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Copyright on Campus: Theses & Dissertations

Information and resource guide for those interested in how copyright affects teaching, learning, research, and scholarly publishing.

Publisher Policies

Students often receive mixed messages when it comes to including a published paper in a dissertation, or publishing from the dissertation beyond graduation. Both of these scenarios are common and familiar to publishers, but there might be specific guidelines or requirements such as:

  • Be transparent. Include a brief explanation when you submit your publication. More often, journals use plagiarism detection software; letting them know your work is out there and publicly available will help sidestep any questions.
  • Include a citation to the published work in your thesis or dissertation, and/or a citation to the thesis/dissertation in the resulting publication.
  • Specific rules for formatting.

Reusing Material

Theses and dissertations often use charts, graphs, images, and quotes from other journal articles, books, or websites. When doing this, be aware that most content is protected by copyright, though it's likely fine for you to use these materials if you can do one of the following:

  • Use public domain content. If you are including factual data presented in a straightforward way (e.g., a simple bar graph or pie chart showing the results of an experiment), it's very likely the figure does not meet the minimum threshold for creatively and is not protected by copyright.
  • Use openly licensed content. Open access journal articles and books, as well as other media labeled with a Creative Commons license, 
  • Decide your use is "fair." Fair use is a specific provision within U.S. Copyright Law that allows for limited use of in-copyright material without seeking permission. In general, quotations from the work of others should be no longer than is necessary to support the scholarly point you wish to make. In the case of images, you should be sure that the pictures you reproduce are closely tied to your research goals and are each made the subject of specific scholarly comment. More on fair use.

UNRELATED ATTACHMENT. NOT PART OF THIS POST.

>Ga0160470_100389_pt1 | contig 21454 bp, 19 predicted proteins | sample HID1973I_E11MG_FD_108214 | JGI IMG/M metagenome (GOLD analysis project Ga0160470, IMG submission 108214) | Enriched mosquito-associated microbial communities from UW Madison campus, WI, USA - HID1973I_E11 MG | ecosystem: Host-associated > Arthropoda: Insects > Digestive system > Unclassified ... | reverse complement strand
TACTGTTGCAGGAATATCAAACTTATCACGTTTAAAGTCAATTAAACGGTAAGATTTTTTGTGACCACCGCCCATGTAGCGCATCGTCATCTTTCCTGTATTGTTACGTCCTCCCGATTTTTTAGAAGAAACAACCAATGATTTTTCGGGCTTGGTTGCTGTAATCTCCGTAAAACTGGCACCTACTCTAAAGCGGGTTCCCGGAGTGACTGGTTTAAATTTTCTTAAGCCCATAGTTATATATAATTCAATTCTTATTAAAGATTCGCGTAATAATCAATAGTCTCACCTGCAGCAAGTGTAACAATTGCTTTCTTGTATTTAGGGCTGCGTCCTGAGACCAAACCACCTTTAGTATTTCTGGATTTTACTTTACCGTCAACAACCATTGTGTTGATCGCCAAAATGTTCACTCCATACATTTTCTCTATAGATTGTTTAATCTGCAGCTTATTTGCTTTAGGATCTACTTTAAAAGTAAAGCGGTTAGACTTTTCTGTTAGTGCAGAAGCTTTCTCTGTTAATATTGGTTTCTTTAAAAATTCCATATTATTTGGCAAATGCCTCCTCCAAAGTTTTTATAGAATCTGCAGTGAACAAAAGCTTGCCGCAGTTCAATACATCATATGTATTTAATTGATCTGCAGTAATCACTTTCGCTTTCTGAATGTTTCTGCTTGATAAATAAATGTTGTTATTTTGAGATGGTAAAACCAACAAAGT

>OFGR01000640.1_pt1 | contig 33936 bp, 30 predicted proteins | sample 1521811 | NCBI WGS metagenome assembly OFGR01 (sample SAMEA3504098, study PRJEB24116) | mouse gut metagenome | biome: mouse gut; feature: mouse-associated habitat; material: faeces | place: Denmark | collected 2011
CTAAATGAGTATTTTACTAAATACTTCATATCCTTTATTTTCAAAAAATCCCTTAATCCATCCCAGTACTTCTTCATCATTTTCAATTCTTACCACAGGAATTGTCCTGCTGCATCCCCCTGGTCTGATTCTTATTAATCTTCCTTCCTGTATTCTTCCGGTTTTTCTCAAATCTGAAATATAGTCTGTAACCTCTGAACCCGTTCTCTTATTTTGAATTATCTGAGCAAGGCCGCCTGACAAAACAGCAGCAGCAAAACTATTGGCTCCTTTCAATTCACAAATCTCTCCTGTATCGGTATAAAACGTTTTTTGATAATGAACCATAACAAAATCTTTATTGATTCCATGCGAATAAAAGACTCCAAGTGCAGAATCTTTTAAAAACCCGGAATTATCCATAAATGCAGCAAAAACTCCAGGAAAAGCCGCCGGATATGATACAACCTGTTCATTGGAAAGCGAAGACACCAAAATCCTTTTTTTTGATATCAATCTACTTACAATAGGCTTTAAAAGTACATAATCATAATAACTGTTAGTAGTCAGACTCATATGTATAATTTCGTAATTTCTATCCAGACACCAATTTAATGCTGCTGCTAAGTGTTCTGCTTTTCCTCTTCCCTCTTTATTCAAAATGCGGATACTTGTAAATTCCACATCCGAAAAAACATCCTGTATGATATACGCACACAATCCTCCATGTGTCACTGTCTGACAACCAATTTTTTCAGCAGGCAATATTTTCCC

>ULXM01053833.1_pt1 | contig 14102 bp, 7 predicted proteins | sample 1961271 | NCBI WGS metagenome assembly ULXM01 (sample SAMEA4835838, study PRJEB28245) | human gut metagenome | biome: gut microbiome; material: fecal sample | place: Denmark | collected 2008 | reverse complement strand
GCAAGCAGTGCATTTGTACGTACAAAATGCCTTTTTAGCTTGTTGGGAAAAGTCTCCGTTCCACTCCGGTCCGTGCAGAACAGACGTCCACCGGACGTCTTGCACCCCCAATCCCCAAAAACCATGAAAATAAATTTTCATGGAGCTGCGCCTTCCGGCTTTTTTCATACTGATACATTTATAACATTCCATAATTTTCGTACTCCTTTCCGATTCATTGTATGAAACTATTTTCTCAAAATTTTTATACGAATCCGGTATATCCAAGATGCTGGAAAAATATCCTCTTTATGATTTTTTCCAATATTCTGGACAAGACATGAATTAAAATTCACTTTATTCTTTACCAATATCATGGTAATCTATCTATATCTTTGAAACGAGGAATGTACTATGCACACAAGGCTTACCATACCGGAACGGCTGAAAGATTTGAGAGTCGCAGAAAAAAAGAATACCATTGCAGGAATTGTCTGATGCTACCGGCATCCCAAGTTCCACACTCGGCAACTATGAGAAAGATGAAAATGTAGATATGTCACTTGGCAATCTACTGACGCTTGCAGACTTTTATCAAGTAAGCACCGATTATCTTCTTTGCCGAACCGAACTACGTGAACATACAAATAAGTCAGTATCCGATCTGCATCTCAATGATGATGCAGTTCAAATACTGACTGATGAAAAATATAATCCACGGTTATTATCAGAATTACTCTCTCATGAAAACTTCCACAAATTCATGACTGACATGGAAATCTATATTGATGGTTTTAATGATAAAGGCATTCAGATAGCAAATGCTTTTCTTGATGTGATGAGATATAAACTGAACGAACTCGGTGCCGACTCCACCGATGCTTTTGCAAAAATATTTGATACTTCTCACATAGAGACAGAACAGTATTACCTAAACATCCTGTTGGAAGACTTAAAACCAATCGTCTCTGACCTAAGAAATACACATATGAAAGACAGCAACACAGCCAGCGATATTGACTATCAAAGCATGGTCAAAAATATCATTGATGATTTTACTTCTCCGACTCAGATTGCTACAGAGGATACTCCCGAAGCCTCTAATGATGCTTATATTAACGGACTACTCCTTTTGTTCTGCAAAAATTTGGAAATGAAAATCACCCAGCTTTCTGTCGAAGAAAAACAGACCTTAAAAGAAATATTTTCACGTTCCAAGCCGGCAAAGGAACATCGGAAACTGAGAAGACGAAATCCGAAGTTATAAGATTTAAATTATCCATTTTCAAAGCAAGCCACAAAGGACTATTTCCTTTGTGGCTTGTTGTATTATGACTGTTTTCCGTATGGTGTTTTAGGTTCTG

• If you're not sure about relying on fair use, you can often seek permission. Most of the time, this means navigating to the publisher's website or a journal article page and finding a link to "rights" or "permissions." Many publishers allow graduate students to use content without charge, with the understanding that if you publish your work formally in future, you may need to obtain permission again and pay a fee. It's a good idea to get permission in writing, but even an email is sufficient.

From Dissertation to Publication - FAQ on Your Rights as Author

Who owns the copyright of a thesis or dissertation?

You do! The copyright of a thesis or dissertation belongs to you as the author. Under the U.S. Copyright Act, works are automatically copyrighted at the moment they are fixed in a tangible form, including residing on your computer's hard drive. You continue to own that copyright until you transfer it to another party.  A transfer of copyright must be in writing. If parts of a work have already been published and copyright in those other works was transferred to someone else (e.g. a publisher), copyright of those parts remains with whom it was transferred to.